• I also added WASD controls so that the arrow key scrolling problem went away.

You can see all of this in action here.

Thursday, 16 June 2011


So, over the past week I've added:
  • Scrolling the view when you get to the edge of it (allowing maps larger than the view area)
  • Objects that can be used to block movement
  • Objects that can be used as triggers (both on move over and attempt to move into when the space is blocked)
  • Triggers teleporting the player to other locations and other maps
  • Triggers changing the type of a tile (how it looks and whether it blocks movement)
  • Triggers displaying a message to the player
  • Multistate objects (different states have different behaviours)
  • Triggers changing the global state
  • Objects that are enemies
  • Both the player and enemies having health, hit chance and damage done
  • Displaying the health of the player and enemies in a health bar
  • Simple Combat of the player moving into the space occupied by an enemy
  • Displaying the results of combat as a message
  • Enemy movement
  • Enemy death
  • Player death resetting the game
  • Triggering a state change on enemy death

Edit: It appears that when viewed in the blog roll, my previous test overrides this one. I was kind of expecting something like this to happen, but the preview didn't let me test it. So, while I figure out how to fix this problem, if you want to try the new version, open this post in its own window.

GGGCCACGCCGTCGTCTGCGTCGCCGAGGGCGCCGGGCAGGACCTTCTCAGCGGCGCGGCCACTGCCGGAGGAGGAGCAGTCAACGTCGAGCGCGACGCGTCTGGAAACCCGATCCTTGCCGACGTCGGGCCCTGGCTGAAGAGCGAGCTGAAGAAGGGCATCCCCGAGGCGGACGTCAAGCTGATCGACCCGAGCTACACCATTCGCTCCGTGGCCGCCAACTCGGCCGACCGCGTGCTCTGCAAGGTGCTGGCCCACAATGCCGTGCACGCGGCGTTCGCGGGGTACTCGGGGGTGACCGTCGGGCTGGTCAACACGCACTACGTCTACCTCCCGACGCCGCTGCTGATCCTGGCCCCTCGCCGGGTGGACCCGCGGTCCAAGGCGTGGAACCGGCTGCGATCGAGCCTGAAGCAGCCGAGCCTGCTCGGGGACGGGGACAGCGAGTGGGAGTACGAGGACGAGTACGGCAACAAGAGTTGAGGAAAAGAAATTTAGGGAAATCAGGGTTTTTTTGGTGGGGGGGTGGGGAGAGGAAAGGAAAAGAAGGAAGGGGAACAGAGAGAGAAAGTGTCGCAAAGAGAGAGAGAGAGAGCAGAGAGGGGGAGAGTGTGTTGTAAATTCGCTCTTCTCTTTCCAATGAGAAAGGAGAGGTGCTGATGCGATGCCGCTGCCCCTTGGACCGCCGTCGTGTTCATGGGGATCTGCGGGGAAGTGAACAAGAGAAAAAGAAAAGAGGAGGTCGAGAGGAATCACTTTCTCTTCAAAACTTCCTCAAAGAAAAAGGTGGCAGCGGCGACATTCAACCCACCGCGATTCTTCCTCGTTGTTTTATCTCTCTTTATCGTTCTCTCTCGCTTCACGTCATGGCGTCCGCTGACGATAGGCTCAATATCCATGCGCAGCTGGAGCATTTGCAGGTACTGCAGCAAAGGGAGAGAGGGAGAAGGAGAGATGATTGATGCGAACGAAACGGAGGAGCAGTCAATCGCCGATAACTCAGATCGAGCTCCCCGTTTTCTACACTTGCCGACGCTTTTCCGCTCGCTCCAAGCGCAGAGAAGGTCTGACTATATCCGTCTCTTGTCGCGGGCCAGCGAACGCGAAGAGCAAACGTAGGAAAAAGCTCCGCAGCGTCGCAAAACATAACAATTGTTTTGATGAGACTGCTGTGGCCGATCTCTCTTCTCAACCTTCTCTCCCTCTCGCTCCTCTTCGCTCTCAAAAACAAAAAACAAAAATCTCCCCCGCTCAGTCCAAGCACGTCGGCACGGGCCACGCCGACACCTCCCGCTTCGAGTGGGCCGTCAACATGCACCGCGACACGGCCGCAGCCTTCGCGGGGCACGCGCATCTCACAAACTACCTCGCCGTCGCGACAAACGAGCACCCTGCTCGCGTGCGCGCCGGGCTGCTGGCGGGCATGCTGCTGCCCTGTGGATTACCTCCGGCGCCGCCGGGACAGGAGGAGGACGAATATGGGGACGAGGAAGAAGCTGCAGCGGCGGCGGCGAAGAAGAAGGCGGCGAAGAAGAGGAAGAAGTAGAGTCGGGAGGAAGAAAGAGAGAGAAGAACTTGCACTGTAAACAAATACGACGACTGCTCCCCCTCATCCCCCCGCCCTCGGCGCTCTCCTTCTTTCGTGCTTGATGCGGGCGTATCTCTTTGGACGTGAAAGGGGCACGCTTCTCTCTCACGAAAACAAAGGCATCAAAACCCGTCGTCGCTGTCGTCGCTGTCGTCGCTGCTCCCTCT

Edit 2: After playing around for a bit, I got the correct display working, but the input was all being grabbed by the previous test. Then I discovered jump breaks. Horay for forcing the user to make an extra interaction before they can view the content!

Thursday, 9 June 2011


So I'm trying to teach myself html5 to see if I can make simple web games with it. Here's what I've done in the spare bits of time I've had in the past week (please note that I've only tested if this will run in Chrome, so other browsers are 'unsupported'). Use the arrow keys to move around, though there really isn't much to do yet.

No canvas support.

Friday, 27 May 2011

Technobrega RPG I